Lungi airport is situated on the far side of a wide estuary from Freetown. Travel options from Lungi airport are currently very limited, and none is without risk.  Potential visitors should consider very carefully whether their visit is necessary at this time and follow the advice in this section if they do intend to travel to Sierra Leone.
The safest way to travel from Lungi to Freetown – and the only means that Foreign Office staff are permitted to use for safety reasons – is to drive around the estuary in daylight in a privately owned, company or rental vehicle. The road is in a bad condition and the journey normally takes between four and six hours. See road safety section for further guidance on driving outside Freetown.
Almost all international flights to Sierra Leone arrive during, or shortly before, the hours of darkness.  We advise against all transfers between Freetown and Lungi outside of daylight hours.  This is due to the absence of navigational lights on boats and ferries, the hazards of driving at night in Sierra Leone see road safety section, the decreased likelihood of help reaching you in the event of an emergency and your increased vulnerability to crime.  We recommend that travelers arriving in the evening or at night use accommodation at Lungi before transferring the next morning.  There are two registered hotels near Lungi airport and several smaller guesthouses (contact details for the hotels are below).  We recommend that you book early as rooms are limited and in high demand.  If you are unable to book a room for the night of your arrival we advise re-arranging your flight.

When travelling by road from Lungi to Freetown you should travel by day and use a privately owned, company or rental vehicle.  We advise you not to use a taxi or poda-poda see road safety section.  If possible you should arrange to be collected at the airport by a driver in your own car or a car provided by your employer.  If this is not possible, you should arrange for a hotel, travel agency or car rental company to send a driver and car to collect you at the airport.  There are no car hire facilities at Lungi airport. There is a list of Freetown-based companies that can provide hire cars for collection at Lungi at the end of this section.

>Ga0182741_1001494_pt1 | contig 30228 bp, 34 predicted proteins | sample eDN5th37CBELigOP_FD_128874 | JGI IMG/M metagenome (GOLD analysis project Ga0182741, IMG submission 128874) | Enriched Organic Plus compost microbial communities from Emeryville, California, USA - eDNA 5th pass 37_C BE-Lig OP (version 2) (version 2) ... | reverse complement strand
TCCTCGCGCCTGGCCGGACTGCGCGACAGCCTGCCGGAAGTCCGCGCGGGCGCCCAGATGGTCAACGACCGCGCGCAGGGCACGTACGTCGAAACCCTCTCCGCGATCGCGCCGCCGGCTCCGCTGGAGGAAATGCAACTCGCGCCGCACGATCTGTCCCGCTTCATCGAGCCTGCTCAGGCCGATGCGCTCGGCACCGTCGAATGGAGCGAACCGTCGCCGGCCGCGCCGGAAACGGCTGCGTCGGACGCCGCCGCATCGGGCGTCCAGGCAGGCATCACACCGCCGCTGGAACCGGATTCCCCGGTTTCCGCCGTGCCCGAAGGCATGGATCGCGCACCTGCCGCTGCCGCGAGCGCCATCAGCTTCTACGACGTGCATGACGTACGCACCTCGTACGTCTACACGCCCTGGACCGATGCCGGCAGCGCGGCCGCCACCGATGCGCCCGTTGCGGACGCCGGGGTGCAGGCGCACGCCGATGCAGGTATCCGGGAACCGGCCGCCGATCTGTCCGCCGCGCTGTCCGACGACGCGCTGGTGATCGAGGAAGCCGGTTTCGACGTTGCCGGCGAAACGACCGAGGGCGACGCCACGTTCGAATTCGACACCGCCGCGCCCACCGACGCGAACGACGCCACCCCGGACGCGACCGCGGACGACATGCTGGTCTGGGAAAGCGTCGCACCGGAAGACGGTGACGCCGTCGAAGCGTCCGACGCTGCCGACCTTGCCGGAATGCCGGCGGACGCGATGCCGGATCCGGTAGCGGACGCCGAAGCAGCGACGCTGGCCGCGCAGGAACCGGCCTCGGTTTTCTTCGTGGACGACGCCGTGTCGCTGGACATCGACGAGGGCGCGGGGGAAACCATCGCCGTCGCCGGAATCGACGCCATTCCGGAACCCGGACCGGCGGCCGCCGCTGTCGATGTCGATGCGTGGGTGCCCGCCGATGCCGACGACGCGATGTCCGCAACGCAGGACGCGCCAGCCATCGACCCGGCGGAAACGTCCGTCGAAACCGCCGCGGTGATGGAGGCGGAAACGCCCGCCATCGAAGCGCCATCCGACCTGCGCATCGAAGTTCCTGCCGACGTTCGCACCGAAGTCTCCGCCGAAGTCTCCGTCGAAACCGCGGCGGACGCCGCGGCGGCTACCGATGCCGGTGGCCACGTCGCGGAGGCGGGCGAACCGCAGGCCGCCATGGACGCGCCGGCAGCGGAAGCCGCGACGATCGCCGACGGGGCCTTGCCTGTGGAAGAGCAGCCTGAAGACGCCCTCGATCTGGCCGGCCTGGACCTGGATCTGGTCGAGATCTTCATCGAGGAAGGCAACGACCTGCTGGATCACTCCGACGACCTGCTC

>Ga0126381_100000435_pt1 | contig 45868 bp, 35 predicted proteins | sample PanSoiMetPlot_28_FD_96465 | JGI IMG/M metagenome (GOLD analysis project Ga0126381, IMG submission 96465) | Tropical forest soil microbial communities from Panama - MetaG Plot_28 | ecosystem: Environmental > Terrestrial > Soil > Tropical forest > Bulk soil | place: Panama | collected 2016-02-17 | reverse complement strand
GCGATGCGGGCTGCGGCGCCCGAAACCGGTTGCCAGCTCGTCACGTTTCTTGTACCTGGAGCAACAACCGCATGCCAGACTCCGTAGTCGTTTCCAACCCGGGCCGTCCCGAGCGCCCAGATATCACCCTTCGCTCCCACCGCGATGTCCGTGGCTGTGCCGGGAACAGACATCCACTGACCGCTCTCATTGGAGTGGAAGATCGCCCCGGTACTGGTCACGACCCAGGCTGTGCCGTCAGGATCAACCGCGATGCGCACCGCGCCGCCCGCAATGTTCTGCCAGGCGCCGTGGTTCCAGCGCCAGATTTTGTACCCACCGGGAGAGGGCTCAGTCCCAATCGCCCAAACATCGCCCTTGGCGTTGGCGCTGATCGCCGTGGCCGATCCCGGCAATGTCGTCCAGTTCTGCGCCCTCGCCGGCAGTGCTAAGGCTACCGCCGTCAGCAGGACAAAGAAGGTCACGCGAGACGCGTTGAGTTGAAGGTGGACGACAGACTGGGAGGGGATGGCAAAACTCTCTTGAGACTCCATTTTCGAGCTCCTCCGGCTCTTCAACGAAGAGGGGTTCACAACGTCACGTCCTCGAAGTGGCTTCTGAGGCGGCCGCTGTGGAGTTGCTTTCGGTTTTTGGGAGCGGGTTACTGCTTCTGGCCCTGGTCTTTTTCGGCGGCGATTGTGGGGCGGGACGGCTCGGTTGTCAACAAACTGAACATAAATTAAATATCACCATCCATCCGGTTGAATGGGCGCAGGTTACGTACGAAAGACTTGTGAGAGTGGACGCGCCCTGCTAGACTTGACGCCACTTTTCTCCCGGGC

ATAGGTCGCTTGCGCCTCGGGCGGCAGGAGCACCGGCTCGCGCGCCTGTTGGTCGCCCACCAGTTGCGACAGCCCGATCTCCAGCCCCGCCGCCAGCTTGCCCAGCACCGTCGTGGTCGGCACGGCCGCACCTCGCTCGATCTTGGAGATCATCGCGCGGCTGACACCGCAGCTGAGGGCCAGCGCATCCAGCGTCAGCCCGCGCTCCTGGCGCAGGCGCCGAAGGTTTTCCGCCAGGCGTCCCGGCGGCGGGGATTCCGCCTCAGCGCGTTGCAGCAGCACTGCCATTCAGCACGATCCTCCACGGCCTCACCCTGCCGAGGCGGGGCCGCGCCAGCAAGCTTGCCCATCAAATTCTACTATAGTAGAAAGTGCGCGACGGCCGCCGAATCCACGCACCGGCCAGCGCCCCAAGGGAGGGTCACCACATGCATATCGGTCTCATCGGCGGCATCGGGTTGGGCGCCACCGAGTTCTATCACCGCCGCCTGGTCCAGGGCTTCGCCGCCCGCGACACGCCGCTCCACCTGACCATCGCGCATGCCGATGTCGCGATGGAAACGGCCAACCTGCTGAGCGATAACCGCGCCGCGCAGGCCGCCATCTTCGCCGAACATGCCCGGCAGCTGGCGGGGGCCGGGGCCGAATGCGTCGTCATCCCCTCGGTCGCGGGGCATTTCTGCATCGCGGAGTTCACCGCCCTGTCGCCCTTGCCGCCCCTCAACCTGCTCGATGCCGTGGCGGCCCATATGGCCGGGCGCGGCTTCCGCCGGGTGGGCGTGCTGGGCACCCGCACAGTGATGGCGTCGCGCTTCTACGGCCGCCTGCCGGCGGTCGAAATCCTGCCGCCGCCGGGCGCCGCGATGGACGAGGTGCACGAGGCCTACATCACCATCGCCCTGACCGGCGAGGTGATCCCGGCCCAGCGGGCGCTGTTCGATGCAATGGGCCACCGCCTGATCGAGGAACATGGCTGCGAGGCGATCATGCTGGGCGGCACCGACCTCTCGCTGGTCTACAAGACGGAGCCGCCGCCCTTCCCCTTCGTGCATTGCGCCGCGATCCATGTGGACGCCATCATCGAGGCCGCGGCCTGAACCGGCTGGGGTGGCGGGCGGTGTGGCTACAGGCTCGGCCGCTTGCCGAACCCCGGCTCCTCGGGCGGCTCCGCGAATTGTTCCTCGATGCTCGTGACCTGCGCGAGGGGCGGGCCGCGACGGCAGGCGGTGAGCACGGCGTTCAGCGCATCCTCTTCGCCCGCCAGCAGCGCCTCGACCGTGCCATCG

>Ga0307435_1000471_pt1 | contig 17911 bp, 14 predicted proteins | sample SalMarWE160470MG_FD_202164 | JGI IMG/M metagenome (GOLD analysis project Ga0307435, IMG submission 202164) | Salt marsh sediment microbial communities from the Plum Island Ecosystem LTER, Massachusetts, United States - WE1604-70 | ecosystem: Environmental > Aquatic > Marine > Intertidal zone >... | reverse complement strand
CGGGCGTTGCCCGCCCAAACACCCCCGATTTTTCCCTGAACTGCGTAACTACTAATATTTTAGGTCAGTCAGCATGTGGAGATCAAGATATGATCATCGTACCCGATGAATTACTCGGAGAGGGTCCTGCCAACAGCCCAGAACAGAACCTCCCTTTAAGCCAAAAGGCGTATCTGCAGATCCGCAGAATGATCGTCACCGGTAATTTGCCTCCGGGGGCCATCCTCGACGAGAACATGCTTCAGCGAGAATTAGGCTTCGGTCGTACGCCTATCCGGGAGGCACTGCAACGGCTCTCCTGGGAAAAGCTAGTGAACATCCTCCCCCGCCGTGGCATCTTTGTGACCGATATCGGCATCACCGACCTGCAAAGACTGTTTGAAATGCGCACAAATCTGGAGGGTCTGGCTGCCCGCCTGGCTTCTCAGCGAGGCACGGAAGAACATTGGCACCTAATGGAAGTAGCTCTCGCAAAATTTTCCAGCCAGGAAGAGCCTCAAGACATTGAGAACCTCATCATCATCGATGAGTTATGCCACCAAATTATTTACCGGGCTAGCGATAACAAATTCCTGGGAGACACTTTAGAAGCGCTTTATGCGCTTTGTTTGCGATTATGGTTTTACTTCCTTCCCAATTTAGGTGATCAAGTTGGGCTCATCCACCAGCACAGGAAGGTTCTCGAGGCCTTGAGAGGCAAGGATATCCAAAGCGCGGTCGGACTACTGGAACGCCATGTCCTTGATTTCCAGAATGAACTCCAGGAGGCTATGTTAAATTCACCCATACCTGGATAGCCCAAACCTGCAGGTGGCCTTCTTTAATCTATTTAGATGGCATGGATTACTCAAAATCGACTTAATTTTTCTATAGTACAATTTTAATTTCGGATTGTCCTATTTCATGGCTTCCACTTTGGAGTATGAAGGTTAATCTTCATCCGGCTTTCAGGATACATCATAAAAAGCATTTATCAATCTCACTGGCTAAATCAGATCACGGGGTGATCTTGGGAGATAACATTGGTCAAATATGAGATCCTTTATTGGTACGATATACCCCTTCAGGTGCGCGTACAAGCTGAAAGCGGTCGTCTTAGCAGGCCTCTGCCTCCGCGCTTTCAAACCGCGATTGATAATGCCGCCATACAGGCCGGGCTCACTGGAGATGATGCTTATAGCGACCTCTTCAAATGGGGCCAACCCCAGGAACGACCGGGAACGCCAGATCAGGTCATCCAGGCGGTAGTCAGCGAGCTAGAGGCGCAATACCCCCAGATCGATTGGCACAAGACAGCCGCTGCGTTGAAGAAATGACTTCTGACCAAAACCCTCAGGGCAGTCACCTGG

Transfer by air:
Until mid-January, Paramount operated a helicopter service between Lungi and Freetown. That service is currently grounded.  Two fires were reported on board Paramount flights in early January.  We also received reports of a disregard for passenger safety by the aircrew.
Eagle Air Service has recently started a fixed-wing shuttle service between Lungi and Hastings (an hour’s drive from Freetown).  This service does not have to comply with European air safety standards. There are no security or air traffic control facilities at Hastings airport.
Transfer by sea:
There is a ferry service between Lungi and Freetown.  As a result of Paramount being grounded the ferry service has become extremely busy.  Static queues of vehicles and passengers wait up to four hours at either end. The increase in international passengers on the ferry has also increased the risk of crime. You should avoid using the ferry alone or as a foot passenger. The ferry was warned by the Port Authorities in January 2007 about overloading, and has been known to operate in poor visibility without lights.  There is a lack of basic safety equipment on board; there are few lifeboats or accessible life jackets.  The public emergency services are not set up to respond to an emergency at sea.
Private boat services may also be available for crossing the sometimes rough estuary.  These are unlicenced, and have only limited safety equipment.  Some of these services are run by established operators using modern speedboats with maintenance records.  Other services are run by fisherman using their own boats.  We strongly recommend that you avoid travel in local fishing boats, as they regularly capsize.
The Foreign Office has instructed its own staff – and advised the staff of other government departments - not to use any of the air or sea transfer services to Freetown until ongoing risk assessment work is completed.  We expect this risk assessment work to be completed shortly and will update our travel advice accordingly.
Hotels at Lungi and car-hire companies based in Freetown:
Disclaimer:  This list is provided by HM Consul in Freetown for the convenience of enquirers, but neither Her Majesty’s Government nor any official of the consulate takes any responsibility for the competence or probity of any individual hotel or firm or for the consequences of any service undertaken.
Hotels:
The Lungi Airport Hotel
Tel: +232 22 338272 / 75
The Mahera Beach Hotel, Lungi
Tel: +232 76 611775 / 633084
Car-hire firms:
Mohamed J. Barrie
C/O Celtel Office
Wilberforce
Freetown
Tel: 0023276 601801
Ibrahim Timbo
C/O Cape Sierra Hotel
Aberdeen
Freetown
tel: 0023276 602314